Long term, HoLEP greatly improves patients' health and quality of life. For patients in complete urinary retention, which requires catheters to keep the bladder empty and decompressed, this is one of the best options. Without surgical intervention, patients with complete urinary retention require long-term forms of catheterization to prevent infectious complications and deteriorations in kidney function. The procedure allows the patients to urinate again, immediately eliminating the need for a catheter.
Watch this video to learn more about the HoLEP procedure and if it may be right for you:
Laser PVP surgery is a minimally invasive treatment for an enlarged prostate. The procedure uses a laser to perform photoselective vaporization of the prostate, or PVP. During laser PVP surgery, a tube with an imaging system, or cystoscope, allows the surgeon to place the laser through the cystoscope to burn away excess tissue blocking urine flow through the prostate.
Unlike traditional prostate surgery, laser PVP surgery doesn't cut or scrape tissue which results in less blood less. This makes laser PVP surgery a good option for people who have blood-clotting conditions or who take blood thinners. Like other minimally invasive treatment options for an enlarged prostate, PVP can offer faster recovery compared with traditional prostate surgery.
Prostatectomy is a surgery to remove the part of the prostate gland that is blocking the flow of urine. The surgery eases urinary symptoms and complications resulting from blocked urine flow. Simple prostatectomy is usually performed as a minimally invasive procedure with robotic assistance. It's not often done as an open procedure anymore.
Two types of prostatectomy are available:
- Robot-assisted prostatectomy
The surgeon makes five to six small incisions in your lower abdomen to remove parts of the prostate. He or she sits at a console using instruments attached to a computer-assisted mechanical device, or robot. The robot device allows a more precise response to movement of the surgeon's hands.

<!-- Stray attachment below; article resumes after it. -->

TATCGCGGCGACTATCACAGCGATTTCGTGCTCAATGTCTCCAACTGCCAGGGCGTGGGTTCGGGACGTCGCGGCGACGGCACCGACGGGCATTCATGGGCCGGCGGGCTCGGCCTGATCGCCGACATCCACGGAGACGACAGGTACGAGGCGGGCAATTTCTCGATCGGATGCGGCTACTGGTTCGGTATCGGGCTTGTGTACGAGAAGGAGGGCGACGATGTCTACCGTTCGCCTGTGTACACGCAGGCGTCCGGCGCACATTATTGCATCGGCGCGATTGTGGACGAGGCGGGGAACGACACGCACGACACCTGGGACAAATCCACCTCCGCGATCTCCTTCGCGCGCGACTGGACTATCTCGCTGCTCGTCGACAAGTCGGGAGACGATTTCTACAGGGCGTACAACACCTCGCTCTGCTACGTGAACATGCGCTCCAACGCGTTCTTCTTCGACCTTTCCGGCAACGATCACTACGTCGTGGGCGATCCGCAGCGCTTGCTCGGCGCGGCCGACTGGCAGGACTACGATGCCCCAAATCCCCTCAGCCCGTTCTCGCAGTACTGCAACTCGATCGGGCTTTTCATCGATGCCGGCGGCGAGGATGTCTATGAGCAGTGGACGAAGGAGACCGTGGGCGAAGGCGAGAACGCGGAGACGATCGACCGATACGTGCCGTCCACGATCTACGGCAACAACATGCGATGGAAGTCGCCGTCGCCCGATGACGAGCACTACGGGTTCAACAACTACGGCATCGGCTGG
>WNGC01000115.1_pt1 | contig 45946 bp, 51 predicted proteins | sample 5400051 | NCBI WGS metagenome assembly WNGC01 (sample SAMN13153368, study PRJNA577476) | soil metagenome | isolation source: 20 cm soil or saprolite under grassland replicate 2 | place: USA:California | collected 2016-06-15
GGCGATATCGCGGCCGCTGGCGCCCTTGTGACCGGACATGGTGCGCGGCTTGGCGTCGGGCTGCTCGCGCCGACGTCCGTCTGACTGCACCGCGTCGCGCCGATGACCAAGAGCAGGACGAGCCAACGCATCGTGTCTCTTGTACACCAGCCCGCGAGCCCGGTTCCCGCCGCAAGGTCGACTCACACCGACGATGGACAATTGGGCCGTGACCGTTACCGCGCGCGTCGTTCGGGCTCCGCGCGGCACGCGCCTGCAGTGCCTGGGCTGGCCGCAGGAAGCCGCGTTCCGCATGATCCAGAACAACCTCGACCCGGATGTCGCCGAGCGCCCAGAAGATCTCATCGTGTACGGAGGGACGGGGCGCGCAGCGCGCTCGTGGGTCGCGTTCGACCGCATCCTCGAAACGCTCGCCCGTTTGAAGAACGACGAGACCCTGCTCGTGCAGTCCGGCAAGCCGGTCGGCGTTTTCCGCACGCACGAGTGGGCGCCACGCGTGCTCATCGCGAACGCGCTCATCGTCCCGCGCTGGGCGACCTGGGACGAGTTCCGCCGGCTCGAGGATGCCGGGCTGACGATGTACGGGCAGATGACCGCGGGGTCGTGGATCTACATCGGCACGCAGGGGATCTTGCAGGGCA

- Open prostatectomy
The surgeon typically makes an incision in your lower abdomen to remove the prostate.
Steam therapy is an in-office, minimally invasive therapy using steam to reduce the size of the prostate and alleviate symptoms. This treatment has been shown to effectively eliminate excess prostate tissue, while carrying a low risk of side effects. The procedure takes about 20 minutes, and patients go home immediately after. During the treatment, a tiny needle is inserted into the urethra and positioned within the prostate gland. In nine seconds, the needle produces a steam ball within the prostate that is about 2 centimeters wide. All the tissue the steam touches is shrunk and reabsorbed by the body within 30 to 45 days. The treatment eliminates the extra prostate tissue causing benign prostatic hyperplasia symptoms.
Transurethral resection of the prostate (TURP)
During the TURP procedure, a lighted scope is inserted into the urethra, and the surgeon removes all but the outer part of the prostate. TURP generally relieves symptoms quickly, and most men have a stronger urine flow soon after the procedure. After TURP you might temporarily need a catheter to drain your bladder.